Friday, September 12, 2008

Birding Makes a Return at the Bass Ponds

If you are a fairly new visitor to Ecobirder you might be a bit confused. After all with a name like Ecobirder you are probably expecting to see pictures of birds, instead of all of the insects that I have been posting lately. That is why we, Michelle helped to chose the name, called it Ecobirder because the eco part represents all of the non-birding nature pics that I post. However, how about if I post some bird pics that I shot at the Bass Ponds in July so you bird purists out there do not totally walk out on me.
While I was traveling around the ponds, checking the trees for passerines and the tall grass for butterflies and dragons, a double-crested cormorant made a big splash on the scene.
The double-crested cormorant is the most widely seen cormorant in North America. Where most cormorants are only found near the coast the double-crested cormorant are found in large numbers on inland lakes and water ways. The double-crested cormorant was listed as a species of special concern by the Audubon Society back in the 70's but since then there numbers have exploded. This increase in population has caused conflict with fisheries, who claim that the cormorants eat their fish as well as some park management, fecal matter from nests has a tendency to kill trees.
The sudden arrival of the cormorant startled a great egret who was fishing on the pond, either that or the guy with the big camera eye staring at it.
The great egret is a member of the heron family and is found across much of the world. The great egret, like many members of the heron family, was decimated by plume hunters in the late 1800s and early 1900s. They rebounded after federal laws were put in place to protect them. Today the great egret is the symbol of the National Audubon Society.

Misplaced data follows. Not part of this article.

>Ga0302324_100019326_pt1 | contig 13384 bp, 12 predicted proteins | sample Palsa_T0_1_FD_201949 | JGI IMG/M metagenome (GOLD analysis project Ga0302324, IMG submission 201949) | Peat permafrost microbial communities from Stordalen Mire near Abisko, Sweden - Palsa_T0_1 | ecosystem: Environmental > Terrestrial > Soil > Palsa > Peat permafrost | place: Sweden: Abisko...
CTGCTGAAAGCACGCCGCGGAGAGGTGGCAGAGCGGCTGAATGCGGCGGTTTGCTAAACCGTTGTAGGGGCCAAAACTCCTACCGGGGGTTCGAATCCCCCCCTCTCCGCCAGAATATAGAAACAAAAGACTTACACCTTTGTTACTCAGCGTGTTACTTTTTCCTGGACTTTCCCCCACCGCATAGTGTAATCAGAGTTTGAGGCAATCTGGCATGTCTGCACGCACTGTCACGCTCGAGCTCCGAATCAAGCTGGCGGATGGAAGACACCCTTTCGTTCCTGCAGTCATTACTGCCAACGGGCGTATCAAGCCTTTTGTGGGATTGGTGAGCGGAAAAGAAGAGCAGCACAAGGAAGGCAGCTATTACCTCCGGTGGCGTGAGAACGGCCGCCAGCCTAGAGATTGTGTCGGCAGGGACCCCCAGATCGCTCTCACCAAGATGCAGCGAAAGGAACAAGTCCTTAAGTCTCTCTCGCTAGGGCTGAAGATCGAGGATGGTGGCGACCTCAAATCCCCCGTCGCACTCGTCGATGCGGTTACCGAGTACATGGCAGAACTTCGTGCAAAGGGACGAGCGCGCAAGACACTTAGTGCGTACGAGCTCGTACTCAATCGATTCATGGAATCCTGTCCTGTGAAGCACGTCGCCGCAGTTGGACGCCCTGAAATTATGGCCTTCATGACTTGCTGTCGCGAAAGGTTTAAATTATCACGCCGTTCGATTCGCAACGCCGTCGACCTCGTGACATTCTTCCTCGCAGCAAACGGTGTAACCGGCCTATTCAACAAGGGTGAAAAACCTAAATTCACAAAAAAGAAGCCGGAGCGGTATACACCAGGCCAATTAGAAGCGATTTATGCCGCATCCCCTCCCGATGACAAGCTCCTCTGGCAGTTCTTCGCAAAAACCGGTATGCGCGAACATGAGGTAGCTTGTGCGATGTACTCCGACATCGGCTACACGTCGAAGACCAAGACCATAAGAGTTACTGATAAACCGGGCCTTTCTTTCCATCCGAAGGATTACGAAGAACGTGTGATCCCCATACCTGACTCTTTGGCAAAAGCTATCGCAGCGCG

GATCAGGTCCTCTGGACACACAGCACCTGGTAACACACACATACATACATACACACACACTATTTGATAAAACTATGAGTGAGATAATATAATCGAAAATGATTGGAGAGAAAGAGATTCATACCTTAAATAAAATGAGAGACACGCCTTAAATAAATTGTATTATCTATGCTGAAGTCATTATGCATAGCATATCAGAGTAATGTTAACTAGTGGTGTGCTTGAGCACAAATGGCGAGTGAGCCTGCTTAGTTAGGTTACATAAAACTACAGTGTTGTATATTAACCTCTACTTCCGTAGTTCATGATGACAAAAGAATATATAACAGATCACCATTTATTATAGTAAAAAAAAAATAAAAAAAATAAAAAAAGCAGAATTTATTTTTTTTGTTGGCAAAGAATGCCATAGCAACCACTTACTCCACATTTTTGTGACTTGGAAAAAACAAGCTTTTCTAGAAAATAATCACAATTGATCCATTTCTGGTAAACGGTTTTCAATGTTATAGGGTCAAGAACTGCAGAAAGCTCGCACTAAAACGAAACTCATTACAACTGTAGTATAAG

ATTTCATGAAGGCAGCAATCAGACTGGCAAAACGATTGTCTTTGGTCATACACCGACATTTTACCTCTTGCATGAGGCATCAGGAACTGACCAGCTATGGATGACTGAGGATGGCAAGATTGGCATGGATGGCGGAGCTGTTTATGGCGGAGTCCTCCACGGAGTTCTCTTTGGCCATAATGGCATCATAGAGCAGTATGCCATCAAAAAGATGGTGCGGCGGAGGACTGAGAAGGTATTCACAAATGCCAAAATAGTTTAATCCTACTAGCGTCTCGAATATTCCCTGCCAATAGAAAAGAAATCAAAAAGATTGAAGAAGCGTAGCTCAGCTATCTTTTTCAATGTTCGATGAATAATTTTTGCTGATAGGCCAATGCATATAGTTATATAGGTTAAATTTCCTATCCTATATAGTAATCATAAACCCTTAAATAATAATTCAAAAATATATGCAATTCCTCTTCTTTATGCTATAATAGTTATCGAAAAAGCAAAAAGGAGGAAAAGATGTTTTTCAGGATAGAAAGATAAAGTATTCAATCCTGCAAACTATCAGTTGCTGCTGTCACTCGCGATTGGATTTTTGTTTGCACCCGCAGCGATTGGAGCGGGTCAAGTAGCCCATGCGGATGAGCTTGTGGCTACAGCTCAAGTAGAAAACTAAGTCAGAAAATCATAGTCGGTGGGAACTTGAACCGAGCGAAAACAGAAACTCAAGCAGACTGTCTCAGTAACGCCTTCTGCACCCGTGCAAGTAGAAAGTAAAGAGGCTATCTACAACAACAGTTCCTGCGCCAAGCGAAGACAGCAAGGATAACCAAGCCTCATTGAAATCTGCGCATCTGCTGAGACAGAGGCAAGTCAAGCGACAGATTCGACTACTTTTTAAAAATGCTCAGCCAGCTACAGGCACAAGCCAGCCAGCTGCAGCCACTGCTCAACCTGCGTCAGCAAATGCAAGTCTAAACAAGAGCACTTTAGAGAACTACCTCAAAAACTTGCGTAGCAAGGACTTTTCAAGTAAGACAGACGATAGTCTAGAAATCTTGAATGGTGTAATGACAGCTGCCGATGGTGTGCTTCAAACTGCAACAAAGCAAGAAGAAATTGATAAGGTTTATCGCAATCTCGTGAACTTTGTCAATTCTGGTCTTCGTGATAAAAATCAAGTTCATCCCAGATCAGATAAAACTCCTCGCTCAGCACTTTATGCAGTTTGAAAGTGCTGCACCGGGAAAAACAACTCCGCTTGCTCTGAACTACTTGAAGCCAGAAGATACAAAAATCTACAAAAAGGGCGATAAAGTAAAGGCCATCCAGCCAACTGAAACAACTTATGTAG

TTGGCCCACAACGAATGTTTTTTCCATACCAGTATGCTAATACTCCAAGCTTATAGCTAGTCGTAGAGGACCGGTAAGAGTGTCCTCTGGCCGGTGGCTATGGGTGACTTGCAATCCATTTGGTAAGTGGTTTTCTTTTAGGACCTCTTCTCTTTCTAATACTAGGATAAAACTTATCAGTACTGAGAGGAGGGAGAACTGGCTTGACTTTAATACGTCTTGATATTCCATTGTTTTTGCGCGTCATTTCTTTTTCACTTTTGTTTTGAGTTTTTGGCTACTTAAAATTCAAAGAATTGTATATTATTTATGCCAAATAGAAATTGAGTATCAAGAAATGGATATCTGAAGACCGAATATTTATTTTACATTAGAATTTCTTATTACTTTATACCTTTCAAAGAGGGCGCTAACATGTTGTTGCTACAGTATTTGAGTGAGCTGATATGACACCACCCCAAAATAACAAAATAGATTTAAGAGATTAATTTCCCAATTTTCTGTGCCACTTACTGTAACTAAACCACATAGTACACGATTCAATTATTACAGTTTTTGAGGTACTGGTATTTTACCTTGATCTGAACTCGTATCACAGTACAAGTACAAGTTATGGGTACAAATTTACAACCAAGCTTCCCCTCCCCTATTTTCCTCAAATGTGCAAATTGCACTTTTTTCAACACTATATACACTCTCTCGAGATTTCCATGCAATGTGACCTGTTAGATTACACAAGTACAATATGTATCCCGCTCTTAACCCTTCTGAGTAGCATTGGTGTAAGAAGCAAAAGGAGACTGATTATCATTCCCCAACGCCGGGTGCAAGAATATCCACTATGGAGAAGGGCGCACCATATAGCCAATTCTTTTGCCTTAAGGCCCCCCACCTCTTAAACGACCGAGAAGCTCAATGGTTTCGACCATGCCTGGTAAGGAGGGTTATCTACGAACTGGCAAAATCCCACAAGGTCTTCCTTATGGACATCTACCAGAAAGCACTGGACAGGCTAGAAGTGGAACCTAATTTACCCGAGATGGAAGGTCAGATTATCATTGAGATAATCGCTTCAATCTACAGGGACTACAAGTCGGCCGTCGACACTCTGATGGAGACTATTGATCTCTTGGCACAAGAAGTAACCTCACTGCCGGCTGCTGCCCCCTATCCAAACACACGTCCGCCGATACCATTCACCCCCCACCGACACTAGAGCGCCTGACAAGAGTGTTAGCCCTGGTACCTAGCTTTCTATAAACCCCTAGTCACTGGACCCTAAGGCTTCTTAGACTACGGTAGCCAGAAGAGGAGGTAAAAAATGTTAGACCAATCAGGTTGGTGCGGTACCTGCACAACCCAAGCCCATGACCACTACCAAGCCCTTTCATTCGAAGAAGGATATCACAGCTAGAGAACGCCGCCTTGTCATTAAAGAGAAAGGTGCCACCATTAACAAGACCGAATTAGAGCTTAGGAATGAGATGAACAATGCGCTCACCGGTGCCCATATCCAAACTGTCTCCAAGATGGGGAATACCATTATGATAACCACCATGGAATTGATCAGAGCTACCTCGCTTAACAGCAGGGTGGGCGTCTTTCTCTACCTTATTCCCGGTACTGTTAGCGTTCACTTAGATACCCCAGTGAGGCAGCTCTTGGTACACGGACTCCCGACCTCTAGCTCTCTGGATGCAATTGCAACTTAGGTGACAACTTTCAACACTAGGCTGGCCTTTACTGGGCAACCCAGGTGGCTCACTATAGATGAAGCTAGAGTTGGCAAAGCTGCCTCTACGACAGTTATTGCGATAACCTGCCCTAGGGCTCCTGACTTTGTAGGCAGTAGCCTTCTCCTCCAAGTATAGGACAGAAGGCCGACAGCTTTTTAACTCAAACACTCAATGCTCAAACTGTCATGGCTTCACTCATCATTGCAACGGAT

All of the racket over at the pond, what with that prima donna symbol of the Audubon Society and the paparazzi photographing it, caught the attention of a cedar waxwing that was trying to take a snooze.
The cedar waxwing gets its name from the red, waxy appearing, tips on some of the secondaries. The tips are clearly visible in both photos above. The purpose of the red tips is not known for sure however some believe that they may come into play during mate selection. Cedar waxwings are berry eaters and can get intoxicated from eating fermented berries.


Leedra said...

Great! I have never seen Cedar Waxwings, did not know about the yellow tip on their tail. It just jumps out in these photographs. I thought the Cormanant would be my pick, but not sure.

Lynne said...

Birds!! Hurray!!

troutbirder said...

The cedar wax wing is stunning. I saw quite a few in August at the Goethite WMA but I never get close enough.